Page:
Date of Completion

5-6-2017

Embargo Period

4-19-2020

Advisors

Jennifer Mozeiko, Ph.D.; Carl Coelho, Ph.D.; Tammie Spaulding, Ph.D

Field of Study

Speech, Language, and Hearing Sciences

Degree

Master of Arts

Open Access

Open Access

Abstract

Background: Schuell’s Stimulation Approach is frequently implemented within conventional speech language therapy (SLT) for aphasia. Recent research supports the use of intensive treatment, as well as the potential for continued gains in the chronic stage of aphasia. Given the limited evidence-based treatment options for individuals with chronic, severe non-fluent aphasia, investigation was warranted.

Aims: The current study used a single subject design with multiple probes across behaviors to investigate how an individual with chronic, severe non-fluent aphasia, who had ceased to make gains in conventional SLT, would respond to administration of Schuell’s Stimulation Approach at the standard intensive dosage of 30 hours over 2 weeks, whether gains would be generalized to untrained stimuli, and whether gains would be maintained overall.

Methods & Procedures: A participant with chronic, severe non-fluent aphasia participated in daily therapy (3 hours/day for 10 days) targeting naming and auditory comprehension. Daily probes were administered for trained and untrained naming and auditory comprehension stimuli, as well as discourse. Standardized assessments, naming and auditory comprehension probes, and discourse measures were taken pre- and post- treatment and also 5 and 10-weeks after the completion of treatment.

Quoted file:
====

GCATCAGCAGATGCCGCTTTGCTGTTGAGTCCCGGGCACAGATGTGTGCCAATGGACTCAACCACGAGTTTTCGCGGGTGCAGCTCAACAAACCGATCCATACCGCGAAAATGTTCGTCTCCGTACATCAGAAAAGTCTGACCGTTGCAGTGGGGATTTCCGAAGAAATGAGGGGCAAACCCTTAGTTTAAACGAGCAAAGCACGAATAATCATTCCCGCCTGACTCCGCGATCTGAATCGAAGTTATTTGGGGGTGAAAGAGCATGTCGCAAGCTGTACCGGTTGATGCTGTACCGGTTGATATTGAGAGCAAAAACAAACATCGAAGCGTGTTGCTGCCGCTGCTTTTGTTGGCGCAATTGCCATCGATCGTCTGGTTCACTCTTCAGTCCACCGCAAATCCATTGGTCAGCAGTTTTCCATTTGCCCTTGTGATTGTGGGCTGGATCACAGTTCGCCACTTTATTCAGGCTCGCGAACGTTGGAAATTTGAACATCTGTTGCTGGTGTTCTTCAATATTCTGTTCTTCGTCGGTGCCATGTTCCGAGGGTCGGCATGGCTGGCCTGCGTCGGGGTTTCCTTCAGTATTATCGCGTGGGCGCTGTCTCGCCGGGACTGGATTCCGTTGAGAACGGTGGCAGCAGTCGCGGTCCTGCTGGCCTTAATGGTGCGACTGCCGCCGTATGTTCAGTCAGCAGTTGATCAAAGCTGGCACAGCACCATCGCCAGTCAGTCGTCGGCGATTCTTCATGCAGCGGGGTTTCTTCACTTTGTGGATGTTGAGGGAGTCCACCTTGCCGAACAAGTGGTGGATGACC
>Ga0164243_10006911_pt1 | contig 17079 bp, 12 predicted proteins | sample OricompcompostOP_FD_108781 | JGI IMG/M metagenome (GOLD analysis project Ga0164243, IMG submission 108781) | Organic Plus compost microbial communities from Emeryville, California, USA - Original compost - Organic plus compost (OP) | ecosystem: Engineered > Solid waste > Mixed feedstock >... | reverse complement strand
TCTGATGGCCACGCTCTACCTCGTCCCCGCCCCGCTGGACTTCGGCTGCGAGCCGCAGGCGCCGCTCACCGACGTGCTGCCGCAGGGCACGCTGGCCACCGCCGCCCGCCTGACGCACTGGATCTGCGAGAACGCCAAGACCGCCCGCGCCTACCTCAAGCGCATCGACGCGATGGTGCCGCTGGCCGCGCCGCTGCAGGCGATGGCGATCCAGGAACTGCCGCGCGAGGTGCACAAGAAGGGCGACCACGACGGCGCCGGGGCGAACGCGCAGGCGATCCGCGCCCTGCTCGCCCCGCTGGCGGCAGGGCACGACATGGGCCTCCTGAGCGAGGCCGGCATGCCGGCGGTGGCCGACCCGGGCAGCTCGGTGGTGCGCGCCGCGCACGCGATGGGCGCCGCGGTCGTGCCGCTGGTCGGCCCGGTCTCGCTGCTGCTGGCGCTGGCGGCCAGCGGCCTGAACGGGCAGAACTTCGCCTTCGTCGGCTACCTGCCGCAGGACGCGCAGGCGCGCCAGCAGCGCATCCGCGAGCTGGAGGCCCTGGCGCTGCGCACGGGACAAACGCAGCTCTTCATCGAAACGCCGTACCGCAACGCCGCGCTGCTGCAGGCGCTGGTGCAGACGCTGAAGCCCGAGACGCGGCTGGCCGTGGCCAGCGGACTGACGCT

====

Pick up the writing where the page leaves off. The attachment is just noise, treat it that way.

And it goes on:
Outcomes & Results: The participant showed clinically significant changes on standardized assessments, naming and auditory comprehension probes, with maintenance of gains in nearly all cases. Clinically significant changes were also found for untrained auditory comprehension stimuli indicating generalization.

Conclusions: Schuell’s Stimulation Approach administered in an intensive dosage resulted in positive changes in aphasia severity for an individual with chronic, severe non-fluent aphasia who had ceased to make gains in conventional SLT. This study adds evidence for the role of increased intensity for participants who present similarly to realize additional receptive and expressive language improvements.

Major Advisor

Jennifer Mozeiko, Ph.D.

Available for download on Sunday, April 19, 2020

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